Had the material of the navy of 1861 been such as it ought to have been,-composed, lt us say, of ninety modern war-steamer of fair quality; with such an organization that those laid up in ordinary could have been fitted out in two weeks at farthest, as should always be the case; with a reserve of a hundred, or even of fifty merchant-steamers, constructed with a view to conversion into war-vessels, at short notice, which is an easy matter to accomplish; with some system by which the latest problems in naval science, especially in reference to iron-clads, had been considered and, in part at least, carried to solution; and finally, with a corps of officers graded more or less by merit, or the promise of growing fitness for command, instead of by age, or the promise of growing unfitness,-had all these plain, practicable, and sensible measures found a place in the naval administration, it is perfectly safe to say that a single years would have seen the opening of the Mississippi, the occupation of North Carolina, the fall of Richmond, Charleston, Savannah, and Mobile, and probably the end of the Confederacy. During the first six months of the war, there was really nothing to oppose the vigorous attack of such a force, and there was little more during the six months following.
        As the naval material was not on a respectable peace-footing, and as no provision had been made for its conversion to a war-footing, the measures adopted for its increase were chiefly makeshifts to which the Government was driven by the exigencies of the moment. The vessels purchased by the Department during the war amounted to 418, and included every variety of merchantman and river steamboat roughly adapted in the navy yards for war service. Three types of wooden vessels were built: 14 screw sloops of the Kearsarge, Shenandoah, and Ossipee classed; 23 crew gun-boats, called from the rapidity of their construction the "ninety-day" gun-boats; and 47 side-wheel steamers, known as "double-enders," for service in narrow channels, where they could move ahead or astern without turning.** Later in the war forty-eight additional sloops or corvettes of various sizes were projected, but few of these were ever finished, and hardly and before the close of the struggle.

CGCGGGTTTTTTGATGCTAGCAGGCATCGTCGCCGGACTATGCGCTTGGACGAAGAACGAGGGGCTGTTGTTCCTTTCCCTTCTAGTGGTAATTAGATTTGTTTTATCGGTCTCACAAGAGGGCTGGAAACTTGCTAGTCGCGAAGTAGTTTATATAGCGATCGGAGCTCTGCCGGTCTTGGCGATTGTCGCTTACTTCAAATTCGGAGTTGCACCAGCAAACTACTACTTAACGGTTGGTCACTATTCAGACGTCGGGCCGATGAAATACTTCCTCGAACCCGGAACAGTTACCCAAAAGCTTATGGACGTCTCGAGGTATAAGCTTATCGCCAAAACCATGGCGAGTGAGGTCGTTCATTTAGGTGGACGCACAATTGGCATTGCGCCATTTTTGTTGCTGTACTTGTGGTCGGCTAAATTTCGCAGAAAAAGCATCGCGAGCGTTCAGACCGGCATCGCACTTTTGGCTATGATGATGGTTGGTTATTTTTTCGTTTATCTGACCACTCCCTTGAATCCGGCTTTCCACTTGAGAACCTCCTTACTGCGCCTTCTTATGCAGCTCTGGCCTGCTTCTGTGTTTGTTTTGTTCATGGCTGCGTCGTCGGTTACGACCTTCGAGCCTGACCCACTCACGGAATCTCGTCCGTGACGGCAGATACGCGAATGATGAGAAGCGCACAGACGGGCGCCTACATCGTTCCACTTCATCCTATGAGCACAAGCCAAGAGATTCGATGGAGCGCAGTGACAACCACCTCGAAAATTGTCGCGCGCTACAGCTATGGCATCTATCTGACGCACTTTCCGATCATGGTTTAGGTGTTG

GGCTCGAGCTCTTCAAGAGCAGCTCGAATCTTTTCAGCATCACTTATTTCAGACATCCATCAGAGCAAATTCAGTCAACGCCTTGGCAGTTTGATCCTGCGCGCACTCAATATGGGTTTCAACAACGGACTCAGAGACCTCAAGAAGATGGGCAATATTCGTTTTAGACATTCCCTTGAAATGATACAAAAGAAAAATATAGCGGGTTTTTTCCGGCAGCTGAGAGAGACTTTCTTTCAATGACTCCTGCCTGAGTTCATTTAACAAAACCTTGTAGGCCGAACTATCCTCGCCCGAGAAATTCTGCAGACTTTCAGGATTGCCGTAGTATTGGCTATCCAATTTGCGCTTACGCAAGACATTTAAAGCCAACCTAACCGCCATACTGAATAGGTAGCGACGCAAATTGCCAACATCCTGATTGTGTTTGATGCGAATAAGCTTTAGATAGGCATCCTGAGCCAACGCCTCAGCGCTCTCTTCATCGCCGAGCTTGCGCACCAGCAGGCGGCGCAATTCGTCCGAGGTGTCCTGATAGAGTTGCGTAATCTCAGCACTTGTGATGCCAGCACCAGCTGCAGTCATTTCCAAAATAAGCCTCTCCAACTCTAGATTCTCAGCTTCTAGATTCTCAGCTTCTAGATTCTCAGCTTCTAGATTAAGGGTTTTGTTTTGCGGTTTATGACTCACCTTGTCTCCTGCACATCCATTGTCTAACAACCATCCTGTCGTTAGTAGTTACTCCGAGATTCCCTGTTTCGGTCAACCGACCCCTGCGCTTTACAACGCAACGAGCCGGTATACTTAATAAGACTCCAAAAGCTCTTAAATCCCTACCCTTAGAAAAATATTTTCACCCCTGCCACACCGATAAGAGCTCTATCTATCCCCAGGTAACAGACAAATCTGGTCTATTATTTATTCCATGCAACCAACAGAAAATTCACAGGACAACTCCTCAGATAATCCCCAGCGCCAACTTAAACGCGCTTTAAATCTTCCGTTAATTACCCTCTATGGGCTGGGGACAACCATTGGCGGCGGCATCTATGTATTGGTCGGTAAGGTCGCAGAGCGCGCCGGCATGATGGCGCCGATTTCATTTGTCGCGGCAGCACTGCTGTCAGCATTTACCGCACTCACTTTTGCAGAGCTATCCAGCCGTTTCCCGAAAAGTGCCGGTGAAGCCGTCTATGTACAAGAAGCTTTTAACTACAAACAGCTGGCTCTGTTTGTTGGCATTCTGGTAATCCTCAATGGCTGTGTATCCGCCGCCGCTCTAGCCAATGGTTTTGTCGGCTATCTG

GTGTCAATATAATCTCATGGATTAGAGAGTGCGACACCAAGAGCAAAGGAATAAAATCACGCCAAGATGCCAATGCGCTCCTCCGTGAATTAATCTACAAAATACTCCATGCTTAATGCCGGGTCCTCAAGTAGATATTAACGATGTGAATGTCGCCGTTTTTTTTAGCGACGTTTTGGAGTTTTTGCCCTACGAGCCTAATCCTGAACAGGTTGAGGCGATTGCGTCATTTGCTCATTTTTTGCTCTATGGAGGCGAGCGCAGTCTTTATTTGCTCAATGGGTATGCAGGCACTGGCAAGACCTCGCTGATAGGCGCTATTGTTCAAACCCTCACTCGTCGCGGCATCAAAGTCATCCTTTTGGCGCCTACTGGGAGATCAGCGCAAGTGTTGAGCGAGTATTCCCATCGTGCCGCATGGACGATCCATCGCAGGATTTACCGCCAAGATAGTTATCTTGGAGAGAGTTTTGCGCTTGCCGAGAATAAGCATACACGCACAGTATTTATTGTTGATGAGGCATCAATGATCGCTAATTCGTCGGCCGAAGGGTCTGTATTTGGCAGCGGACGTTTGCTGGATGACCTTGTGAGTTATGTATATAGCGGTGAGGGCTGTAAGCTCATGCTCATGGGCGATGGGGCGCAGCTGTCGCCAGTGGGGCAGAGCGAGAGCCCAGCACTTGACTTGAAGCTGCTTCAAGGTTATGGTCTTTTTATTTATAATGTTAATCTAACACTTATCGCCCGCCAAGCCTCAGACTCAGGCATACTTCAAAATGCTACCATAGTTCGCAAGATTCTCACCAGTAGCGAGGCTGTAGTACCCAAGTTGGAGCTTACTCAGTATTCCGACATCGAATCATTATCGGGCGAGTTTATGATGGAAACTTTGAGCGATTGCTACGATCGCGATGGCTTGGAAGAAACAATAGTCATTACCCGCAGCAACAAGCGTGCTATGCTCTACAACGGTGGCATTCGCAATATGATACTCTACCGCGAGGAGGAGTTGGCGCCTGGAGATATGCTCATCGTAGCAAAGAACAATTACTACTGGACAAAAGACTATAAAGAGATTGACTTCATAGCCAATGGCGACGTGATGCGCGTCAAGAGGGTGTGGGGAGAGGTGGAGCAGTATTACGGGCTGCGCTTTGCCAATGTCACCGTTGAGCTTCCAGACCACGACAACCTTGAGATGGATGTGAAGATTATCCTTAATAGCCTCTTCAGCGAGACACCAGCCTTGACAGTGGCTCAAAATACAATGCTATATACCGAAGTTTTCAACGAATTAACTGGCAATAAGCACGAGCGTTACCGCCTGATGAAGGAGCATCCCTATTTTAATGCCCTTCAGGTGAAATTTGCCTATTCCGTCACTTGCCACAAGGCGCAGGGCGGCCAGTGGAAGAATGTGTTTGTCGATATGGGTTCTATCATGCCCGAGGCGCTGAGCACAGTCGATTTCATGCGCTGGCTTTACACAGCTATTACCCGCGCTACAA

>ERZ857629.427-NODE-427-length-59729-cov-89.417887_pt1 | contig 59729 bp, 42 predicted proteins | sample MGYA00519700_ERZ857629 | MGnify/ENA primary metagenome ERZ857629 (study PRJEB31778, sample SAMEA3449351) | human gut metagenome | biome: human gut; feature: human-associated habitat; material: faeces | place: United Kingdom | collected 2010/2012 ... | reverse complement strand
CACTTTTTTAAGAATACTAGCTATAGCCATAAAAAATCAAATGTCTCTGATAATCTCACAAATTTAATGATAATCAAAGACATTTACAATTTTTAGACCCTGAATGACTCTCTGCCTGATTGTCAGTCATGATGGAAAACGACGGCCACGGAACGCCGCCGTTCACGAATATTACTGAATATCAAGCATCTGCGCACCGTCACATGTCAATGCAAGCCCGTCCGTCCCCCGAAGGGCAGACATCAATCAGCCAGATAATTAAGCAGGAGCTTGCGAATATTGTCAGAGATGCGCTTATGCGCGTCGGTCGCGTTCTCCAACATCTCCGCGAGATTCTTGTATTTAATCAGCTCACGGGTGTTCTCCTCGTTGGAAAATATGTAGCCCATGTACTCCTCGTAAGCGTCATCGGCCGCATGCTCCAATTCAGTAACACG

In the matter of iron-clads, the extreme slowness with which the Navy Department moved shows that it failed to comprehend the magnitude of the struggle, and that it was unfamiliar with the recent progress of naval warfare. The advantages of a light armor-plating for vessels-of-war had been demonstrated by the experience of the French floating batteries Devastation, Lave, and Tonnante, in the attack on Kinburn in 1855, during the Crimean war. These vessels were protected by 4 1/2-inch plates, and the experiment had been deemed so conclusive that both France and England had already constructed new war-ships incased in armor. It was to be expected that a navy with a war on its hands would have directed its attention from the first moment when it was convinced of the probability of hostilities to securing some of these formidable vessels; and if a hesitation due to the want of statutory authority had led the Department to defer building until after Congress met, it would at least by that time have digested its plans so thoroughly that the work could begin at once. Nevertheless, for four months after Mr. Welles entered upon his office no steps were taken, even of the most elementary character, toward procuring iron-clads. In his report of July 4th, 1861, at the opening of the special session of Congress, the Secretary, by way of calling attention to the subject, makes the following somewhat ponderous observations:

"Much attention has been given within the last few years to the subject of floating batteries, or iron-clad steamers. Other governments, and particularly France and England, have made it a special object in connection with naval improvements; and the ingenuity and inventive faculties of our own countrymen have also been stimulated by recent occurrences toward the construction of this class of vessel. The period is, perhaps, not one best adapted to heavy expenditures by way of experiment, and the time and attention of some of those who are most competent to investigate and form correct conclusions on the subject are otherwise employed. I would, however, recommend the appointment of a proper and competent board to inquire into and report in regard to a measure so important; and it is for Congress to decide whether, on a favorable report, they will order one or more iron-clad steamers, or floating batteries, to be constructed, with a view to perfect protection from the effects of present ordnance at short range, and make an appropriation for that purpose."